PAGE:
This presentation examines the creation and distribution of a survey tool used to assess Utah resident views of incentives and disincentives for use of OpenCourseWare. It consisted of three stages: preliminary Delphi technique questionnaire, pilot study, and primary study. A mail survey was given to 753 Utah residents using the Tailored Design Method. A survey instrument was developed using a Delphi technique with input from experts in the OCW field. Read the rest of this entry »
Posts Tagged ‘open’
Creation of a Statewide Survey of Incentives and Disincentives for the Use of OpenCourseWare in Utah
Update: Download the presentation file
This presentation will (1) introduce the open education movement and, specifically, open educational resources; (2) explain work done to identify and match OER to Open High School of Utah curriculum needs; (3) describe implications and recommend directions for instructional designers and teachers interested in working with and creating OER.
Purpose of the Presentation
A significant movement in education concerns the use of open educational resources. By “open” it is generally meant that the resource is available at no cost to others for adaptation and reuse in different contexts. These resources could include books, lesson plans, syllabi, slide shows, etc. There are several examples of individuals and institutions providing open educational resources. The open education movement is introduced, and we discuss how to find and organize open educational resources, specifically within the context of the Open High School of Utah.
In addition, some frameworks for those interested in creating OER will be provided. The “open” in “open educational resources” is not a simple dichotomy; rather, there is a continuum of openness. We discuss four separate aspects of reuse and demonstrate how these describe different levels of openness. Licensing and technical aspects of open educational resources are also discussed
John Hilton III is a doctoroal student in Instructional Psychology and Technology at Brigham Young University.
Do the implications of digital media turn our educational institutions inside out? Can educators learn to stop worrying and love the remix? Is originality overrated? What’s the difference between reuse and plagiarism? Is openness our only hope? Where’s the RSS feed? What does “data literacy” look like? Are Web 2.0 companies a teacher’s best friend, or a bunch of creeps converting our work, our relationships and our private data into marketshare? Has the Web 2.0 bubble popped, and if so now what? How do we teach our students, our colleagues and ourselves to be technology strategists? How many copyright violations can be jammed into one presentation?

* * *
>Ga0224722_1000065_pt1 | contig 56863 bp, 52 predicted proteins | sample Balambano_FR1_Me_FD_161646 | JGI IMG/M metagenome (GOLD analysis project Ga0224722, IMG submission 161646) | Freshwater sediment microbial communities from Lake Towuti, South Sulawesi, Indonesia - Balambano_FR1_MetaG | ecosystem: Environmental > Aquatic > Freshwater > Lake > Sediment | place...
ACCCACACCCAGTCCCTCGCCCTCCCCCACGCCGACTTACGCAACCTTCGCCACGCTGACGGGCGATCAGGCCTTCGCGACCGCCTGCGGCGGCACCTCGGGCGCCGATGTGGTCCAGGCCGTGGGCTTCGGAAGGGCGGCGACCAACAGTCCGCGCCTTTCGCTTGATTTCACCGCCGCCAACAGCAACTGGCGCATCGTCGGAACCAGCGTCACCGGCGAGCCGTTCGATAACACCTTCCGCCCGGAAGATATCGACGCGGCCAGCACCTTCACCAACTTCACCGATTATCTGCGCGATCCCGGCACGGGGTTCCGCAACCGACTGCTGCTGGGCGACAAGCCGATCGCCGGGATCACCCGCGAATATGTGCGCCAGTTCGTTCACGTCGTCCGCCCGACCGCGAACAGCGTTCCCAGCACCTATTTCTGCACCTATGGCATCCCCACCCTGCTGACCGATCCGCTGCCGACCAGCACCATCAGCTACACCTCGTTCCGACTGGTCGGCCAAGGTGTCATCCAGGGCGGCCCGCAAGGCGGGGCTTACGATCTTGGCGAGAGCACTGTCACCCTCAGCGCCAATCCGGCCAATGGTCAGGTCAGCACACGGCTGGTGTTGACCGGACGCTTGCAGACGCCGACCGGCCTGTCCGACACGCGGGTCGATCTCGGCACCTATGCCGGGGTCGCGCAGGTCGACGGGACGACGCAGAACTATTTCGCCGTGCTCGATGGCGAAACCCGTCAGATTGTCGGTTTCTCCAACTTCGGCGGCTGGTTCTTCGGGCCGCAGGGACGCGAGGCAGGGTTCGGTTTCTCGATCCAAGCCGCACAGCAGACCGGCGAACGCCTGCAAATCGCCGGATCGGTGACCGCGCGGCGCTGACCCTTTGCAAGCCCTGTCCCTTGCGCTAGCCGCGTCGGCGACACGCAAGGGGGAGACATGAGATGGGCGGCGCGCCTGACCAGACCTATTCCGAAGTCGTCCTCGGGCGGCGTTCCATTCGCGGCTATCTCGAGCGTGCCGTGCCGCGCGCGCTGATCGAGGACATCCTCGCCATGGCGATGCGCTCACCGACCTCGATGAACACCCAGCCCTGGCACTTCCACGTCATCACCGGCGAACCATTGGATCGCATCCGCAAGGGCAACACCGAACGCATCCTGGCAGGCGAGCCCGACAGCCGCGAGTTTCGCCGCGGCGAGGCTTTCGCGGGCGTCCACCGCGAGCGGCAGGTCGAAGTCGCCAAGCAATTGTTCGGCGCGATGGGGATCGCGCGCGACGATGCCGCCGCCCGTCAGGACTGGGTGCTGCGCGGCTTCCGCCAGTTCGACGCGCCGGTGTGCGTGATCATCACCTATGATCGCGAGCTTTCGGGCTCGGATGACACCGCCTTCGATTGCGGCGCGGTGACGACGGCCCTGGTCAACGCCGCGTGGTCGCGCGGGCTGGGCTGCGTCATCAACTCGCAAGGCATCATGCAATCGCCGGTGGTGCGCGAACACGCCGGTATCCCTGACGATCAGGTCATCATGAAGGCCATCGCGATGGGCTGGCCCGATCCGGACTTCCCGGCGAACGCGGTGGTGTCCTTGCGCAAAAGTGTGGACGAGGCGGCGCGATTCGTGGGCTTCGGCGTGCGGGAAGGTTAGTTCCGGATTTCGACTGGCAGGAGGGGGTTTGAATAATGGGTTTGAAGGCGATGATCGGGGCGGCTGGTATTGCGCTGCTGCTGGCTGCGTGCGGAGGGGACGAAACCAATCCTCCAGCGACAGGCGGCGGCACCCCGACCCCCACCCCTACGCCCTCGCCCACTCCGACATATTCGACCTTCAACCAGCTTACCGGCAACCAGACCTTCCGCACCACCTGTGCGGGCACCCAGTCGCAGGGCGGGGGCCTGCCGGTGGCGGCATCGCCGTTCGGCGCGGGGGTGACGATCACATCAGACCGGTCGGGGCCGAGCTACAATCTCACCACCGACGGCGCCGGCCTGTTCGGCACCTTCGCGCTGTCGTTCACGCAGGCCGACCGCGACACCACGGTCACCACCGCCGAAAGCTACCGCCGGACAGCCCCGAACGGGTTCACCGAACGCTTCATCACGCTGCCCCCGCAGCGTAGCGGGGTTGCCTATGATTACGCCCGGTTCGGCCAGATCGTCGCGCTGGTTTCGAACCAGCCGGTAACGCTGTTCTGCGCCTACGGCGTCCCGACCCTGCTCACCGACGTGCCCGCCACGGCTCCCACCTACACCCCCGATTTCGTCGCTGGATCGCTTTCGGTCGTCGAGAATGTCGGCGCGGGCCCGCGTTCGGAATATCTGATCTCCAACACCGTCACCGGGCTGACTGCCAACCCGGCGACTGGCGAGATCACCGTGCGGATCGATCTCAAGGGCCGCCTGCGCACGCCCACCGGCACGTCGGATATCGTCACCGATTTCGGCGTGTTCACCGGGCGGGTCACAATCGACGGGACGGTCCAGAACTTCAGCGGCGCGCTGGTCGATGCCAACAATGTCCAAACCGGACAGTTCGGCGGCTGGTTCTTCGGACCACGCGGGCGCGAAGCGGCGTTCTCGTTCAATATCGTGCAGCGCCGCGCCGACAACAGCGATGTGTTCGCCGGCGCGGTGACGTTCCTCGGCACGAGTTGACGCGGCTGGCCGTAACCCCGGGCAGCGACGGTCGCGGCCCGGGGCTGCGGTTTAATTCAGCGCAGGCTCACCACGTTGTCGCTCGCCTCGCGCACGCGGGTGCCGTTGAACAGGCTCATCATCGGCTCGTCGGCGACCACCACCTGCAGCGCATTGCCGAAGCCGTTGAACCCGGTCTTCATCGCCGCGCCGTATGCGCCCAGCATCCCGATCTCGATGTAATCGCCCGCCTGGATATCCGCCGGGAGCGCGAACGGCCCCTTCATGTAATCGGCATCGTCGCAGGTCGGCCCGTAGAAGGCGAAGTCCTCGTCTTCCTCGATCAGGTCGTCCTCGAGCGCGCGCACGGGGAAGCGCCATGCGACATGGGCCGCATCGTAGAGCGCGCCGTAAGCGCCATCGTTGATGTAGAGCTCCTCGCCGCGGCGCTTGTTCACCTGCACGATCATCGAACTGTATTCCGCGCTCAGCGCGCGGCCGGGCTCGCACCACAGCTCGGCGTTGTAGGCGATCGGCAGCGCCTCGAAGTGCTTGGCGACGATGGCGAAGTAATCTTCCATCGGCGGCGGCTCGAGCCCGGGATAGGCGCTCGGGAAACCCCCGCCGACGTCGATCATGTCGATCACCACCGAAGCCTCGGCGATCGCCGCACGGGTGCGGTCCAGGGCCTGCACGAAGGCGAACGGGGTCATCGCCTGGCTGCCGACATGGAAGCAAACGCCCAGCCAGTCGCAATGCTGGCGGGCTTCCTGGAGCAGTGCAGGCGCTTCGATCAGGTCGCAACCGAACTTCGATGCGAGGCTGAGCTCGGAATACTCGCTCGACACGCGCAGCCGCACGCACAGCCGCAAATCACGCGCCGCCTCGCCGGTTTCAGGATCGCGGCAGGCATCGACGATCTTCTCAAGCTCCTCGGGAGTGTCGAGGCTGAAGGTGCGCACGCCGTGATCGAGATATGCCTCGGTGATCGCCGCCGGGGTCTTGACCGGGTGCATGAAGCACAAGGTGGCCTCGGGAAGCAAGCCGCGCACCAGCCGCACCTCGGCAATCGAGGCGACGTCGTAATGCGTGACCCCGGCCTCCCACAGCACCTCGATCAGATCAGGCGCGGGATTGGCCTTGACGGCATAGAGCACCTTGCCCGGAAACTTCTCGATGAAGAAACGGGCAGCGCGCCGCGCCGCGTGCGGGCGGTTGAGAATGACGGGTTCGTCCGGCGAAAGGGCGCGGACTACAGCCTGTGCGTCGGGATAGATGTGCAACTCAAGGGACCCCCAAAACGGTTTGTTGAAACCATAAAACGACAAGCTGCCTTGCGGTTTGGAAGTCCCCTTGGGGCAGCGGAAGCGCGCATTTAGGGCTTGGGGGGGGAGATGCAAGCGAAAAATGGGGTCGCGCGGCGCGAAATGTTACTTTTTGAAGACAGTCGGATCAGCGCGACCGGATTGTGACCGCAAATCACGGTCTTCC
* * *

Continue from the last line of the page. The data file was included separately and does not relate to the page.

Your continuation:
Brian Lamb’s presentation and discussion will review the opportunities and initiatives resulting from the convergence of open source, free culture, open access and open educational resources.
An update on BYU’s efforts to develop a “loosely coupled gradebook” to serve as a central data collection and communication tool for teachers and learners. Read the rest of this entry »
* Title of presentation: Openness and Higher Education
* Purpose of presentation (why is this important and who is the target audience)
The purpose of this presentation is to familiarize conference attendees with the â€œopen educationâ€ movement, which draws inspiration from the â€œright to educationâ€ and â€œopen source softwareâ€ movements. The topic is important because the idea of openness is already affecting the way teaching and learning occur at hundreds of universities throughout the world, though only a handful of US universities are participating. The target audience includes teaching faculty, policy makers, and instructional designers.
* Objectives of the presentation (what are you planning to do)
- Provide an overview of open education, including the Cape Town Declaration on Open Education and NIH Open Access Mandate
- Take a tour of representative open education projects
- Explain the relationship of open education to copyright and intellectual property
- Discuss how to leverage openness to improve your own courses by reviewing example courses
* Practical applications (how can your results/strategies be used by others)
Attendees will come away with immediately implementable strategies for improving their own classes, as well as ideas for updating organizational policy to be more forward-looking and, to the degree possible, future proof.
* Relationship to the conference theme
The open education movement relies heavily on both â€œhigh technologyâ€ and â€œlow technologyâ€ to reach its teaching and learning goals.
* Information (data or theoretical base) to support what is advocated.
The presentation will draw on statistics and reports from UNESCO, the OECD, the European OLCOS project, the William and Flora Hewlett Foundation, and other literature, as well as the presenterâ€™s expertise.
2nd-Day Hands On: How To Create “Open” Educational Experiences
Learn where to find open educational resources and free online services for using them to improve your students’ learning experiences.
David Wiley is Associate Professor of Instructional Technology at Utah State University and Director of the Center for Open and Sustainable Learning. He has previously been a Nonresident Fellow at the Center for Internet and Society at Stanford Law School and a Visiting Scholar at the Open University of the Netherlands, and is a recipient of the US National Science Foundation’s CAREER grant. His career is dedicated to increasing access to educational opportunity for everyone around the world.